Middle East studies in the News
US-based professor claims Jews want to control Arab world
The "international Zionist movement" is leading the United States to wage war against the Arab world with the intentions of colonizing the region, according to a professor speaking here during a lecture Tuesday.
Hisham Sharabi, a professor of Arab Culture at Georgetown University in Washington DC, told an audience of students and faculty at Balamand University, that the region is currently under "a neocolonial attack" but insisted that the Arabs would not be vanquished.
"However, in the long run, neither the Jews nor Americans will be able to subdue us for we are not (Native Americans)," he said, adding that almost 280 million Arabs form a "massive force."
Sharabi, who was peppered with questions from the audience, insisted the greatest danger faced by Arabs is their attitude toward their own problems.
"This patriarchal society is selfish and greedy," he said. "We have to change the social and political systems in the Arab world and establish equality among people."
Sharabi said gender equality should be given first priority, and unless it was made a goal, the Arab world would remain akin to "a car mired in mud whose tires skid continuously, but stays in place."
When one student asked how such equality could be achieved when it conflicted with religious beliefs, Sharabi acknowledged that change would not happen "overnight."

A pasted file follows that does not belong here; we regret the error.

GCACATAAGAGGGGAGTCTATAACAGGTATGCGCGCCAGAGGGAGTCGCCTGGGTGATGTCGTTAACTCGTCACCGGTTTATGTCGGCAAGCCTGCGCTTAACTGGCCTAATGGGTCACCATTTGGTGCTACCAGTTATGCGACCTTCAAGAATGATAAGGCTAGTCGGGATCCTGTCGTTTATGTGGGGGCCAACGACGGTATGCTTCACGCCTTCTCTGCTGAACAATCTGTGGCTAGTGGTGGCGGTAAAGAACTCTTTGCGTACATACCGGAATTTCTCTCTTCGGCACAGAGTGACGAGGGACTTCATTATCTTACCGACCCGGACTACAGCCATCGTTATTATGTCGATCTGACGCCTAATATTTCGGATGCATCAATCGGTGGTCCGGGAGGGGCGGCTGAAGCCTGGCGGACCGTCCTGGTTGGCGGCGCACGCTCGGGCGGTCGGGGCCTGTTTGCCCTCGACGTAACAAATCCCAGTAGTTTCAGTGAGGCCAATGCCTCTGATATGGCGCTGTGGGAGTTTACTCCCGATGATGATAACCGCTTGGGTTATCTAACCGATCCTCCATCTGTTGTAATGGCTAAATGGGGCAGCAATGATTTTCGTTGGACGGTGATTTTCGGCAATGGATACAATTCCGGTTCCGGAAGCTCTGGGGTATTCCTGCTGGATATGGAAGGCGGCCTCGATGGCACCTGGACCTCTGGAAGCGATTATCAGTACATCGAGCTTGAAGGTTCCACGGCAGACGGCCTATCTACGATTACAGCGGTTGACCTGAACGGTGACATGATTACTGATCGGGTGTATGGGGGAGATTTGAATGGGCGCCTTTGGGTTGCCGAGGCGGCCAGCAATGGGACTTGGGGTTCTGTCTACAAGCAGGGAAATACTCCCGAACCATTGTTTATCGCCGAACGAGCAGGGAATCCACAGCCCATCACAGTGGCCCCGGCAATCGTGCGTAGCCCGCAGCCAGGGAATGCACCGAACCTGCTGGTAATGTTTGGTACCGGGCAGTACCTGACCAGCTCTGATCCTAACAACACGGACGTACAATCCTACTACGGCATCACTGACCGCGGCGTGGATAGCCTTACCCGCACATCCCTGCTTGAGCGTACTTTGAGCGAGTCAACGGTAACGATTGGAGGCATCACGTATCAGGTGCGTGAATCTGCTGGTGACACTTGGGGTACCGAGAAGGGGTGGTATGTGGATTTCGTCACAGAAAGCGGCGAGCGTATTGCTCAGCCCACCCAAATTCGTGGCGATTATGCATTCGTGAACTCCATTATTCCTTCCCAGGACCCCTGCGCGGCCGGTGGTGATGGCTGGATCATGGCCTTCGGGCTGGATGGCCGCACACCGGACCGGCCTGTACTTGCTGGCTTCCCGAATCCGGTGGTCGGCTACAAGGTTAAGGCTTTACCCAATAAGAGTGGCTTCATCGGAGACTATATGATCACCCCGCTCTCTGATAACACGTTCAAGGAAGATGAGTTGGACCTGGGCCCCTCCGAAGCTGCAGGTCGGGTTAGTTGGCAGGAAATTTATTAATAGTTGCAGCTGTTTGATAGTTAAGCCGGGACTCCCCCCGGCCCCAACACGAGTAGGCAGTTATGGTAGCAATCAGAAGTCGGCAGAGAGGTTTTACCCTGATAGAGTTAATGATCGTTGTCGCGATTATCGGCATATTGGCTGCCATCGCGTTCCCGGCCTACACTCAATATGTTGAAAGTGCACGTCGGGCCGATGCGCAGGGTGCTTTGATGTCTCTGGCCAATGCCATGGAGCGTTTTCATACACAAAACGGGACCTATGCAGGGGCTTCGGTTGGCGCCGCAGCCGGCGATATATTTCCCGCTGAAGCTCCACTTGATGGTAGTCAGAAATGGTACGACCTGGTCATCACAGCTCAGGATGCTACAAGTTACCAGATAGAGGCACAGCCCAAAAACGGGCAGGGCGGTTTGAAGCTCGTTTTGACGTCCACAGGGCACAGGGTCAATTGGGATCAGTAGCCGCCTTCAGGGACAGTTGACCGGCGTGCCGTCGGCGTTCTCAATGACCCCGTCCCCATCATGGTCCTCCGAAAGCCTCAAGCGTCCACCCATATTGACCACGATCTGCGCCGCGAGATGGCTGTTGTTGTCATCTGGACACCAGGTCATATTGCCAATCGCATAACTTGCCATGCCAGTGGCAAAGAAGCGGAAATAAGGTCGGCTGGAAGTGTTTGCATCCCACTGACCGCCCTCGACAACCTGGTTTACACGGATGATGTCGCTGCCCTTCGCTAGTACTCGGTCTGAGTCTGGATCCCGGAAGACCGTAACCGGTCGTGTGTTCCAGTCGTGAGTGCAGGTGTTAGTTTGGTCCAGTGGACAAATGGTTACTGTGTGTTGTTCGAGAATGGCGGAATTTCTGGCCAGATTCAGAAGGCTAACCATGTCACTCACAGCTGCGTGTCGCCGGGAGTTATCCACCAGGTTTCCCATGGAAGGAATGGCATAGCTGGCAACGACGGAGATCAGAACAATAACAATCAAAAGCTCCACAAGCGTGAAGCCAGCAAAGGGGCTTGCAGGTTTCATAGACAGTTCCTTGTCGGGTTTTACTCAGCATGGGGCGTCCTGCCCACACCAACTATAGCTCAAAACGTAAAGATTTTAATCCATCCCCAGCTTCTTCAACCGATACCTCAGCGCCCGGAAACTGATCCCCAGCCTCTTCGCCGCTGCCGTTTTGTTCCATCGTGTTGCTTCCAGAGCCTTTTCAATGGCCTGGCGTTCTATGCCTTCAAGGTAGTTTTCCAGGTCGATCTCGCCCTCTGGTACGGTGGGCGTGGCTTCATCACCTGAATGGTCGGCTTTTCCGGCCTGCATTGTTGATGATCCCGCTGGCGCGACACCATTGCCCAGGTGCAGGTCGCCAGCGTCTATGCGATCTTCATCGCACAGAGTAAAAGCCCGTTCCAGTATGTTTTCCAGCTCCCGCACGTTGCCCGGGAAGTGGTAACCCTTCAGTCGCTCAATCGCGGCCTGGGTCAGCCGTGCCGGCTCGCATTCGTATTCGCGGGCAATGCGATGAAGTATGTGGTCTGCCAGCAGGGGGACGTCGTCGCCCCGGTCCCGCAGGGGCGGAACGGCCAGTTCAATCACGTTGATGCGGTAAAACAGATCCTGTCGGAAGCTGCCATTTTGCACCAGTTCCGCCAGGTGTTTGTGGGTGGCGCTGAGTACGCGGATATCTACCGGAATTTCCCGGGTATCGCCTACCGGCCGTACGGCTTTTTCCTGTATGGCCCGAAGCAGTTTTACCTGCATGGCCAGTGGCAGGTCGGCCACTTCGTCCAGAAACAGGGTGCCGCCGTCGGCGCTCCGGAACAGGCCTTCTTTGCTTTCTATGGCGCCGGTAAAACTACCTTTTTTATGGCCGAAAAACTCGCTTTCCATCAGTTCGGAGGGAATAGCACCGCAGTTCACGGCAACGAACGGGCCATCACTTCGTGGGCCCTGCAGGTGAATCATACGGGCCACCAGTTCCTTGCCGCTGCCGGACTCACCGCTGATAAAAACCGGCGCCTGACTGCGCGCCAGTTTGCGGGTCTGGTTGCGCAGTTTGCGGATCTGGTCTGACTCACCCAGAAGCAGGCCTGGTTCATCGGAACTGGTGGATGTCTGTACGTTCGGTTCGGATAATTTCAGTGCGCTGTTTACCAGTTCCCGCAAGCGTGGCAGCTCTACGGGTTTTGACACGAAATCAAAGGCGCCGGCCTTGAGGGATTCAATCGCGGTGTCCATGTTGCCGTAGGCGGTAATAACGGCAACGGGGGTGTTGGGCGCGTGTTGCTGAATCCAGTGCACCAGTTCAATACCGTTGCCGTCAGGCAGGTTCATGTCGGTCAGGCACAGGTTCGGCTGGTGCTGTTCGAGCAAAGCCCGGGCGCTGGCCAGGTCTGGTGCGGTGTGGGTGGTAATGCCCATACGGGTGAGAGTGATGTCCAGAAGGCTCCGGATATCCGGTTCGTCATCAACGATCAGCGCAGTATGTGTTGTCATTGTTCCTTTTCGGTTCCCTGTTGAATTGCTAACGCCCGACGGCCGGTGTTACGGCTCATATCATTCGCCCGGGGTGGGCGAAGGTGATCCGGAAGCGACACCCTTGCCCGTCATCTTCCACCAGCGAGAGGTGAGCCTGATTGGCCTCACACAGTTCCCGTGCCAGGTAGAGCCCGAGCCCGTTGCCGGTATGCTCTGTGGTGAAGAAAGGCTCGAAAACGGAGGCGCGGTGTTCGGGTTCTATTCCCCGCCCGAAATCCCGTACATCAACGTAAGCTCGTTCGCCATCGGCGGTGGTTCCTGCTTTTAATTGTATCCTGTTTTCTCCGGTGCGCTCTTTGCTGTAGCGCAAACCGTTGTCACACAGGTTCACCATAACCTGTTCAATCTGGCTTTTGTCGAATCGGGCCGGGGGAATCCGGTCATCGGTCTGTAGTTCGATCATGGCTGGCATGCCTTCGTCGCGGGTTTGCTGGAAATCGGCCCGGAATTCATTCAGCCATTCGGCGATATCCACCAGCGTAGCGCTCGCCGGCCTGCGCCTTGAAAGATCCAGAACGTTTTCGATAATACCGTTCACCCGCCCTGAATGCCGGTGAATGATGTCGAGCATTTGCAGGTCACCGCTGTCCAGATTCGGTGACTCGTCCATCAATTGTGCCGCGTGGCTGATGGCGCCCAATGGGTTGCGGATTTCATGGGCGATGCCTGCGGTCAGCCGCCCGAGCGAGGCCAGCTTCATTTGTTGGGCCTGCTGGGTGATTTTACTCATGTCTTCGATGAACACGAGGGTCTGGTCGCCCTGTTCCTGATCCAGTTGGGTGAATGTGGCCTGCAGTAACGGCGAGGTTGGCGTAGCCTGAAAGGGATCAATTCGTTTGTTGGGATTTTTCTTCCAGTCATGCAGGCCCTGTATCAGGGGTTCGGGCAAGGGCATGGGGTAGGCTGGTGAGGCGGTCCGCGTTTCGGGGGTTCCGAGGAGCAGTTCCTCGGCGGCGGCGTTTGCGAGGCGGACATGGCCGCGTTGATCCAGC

Sharabi accused the Arab world of squandering its money in the past 50 years with no plans for organization or establishing an independent, viable economy.
He said there has been no attempt at building a weapons arsenal or establishing collective relations with the West.
"Only Iraq managed to build an arsenal, but proved to be insane when it directed it against Iran instead of using it to maintain a balance of power."
"Jews are getting ready to take control of us and the Americans have entered the region to possess the oil resources and redraw the geopolitical map of the Arab world," he added.Note: Articles listed under "Middle East studies in the News" provide information on current developments concerning Middle East studies on North American campuses. These reports do not necessarily reflect the views of Campus Watch and do not necessarily correspond to Campus Watch's critique.
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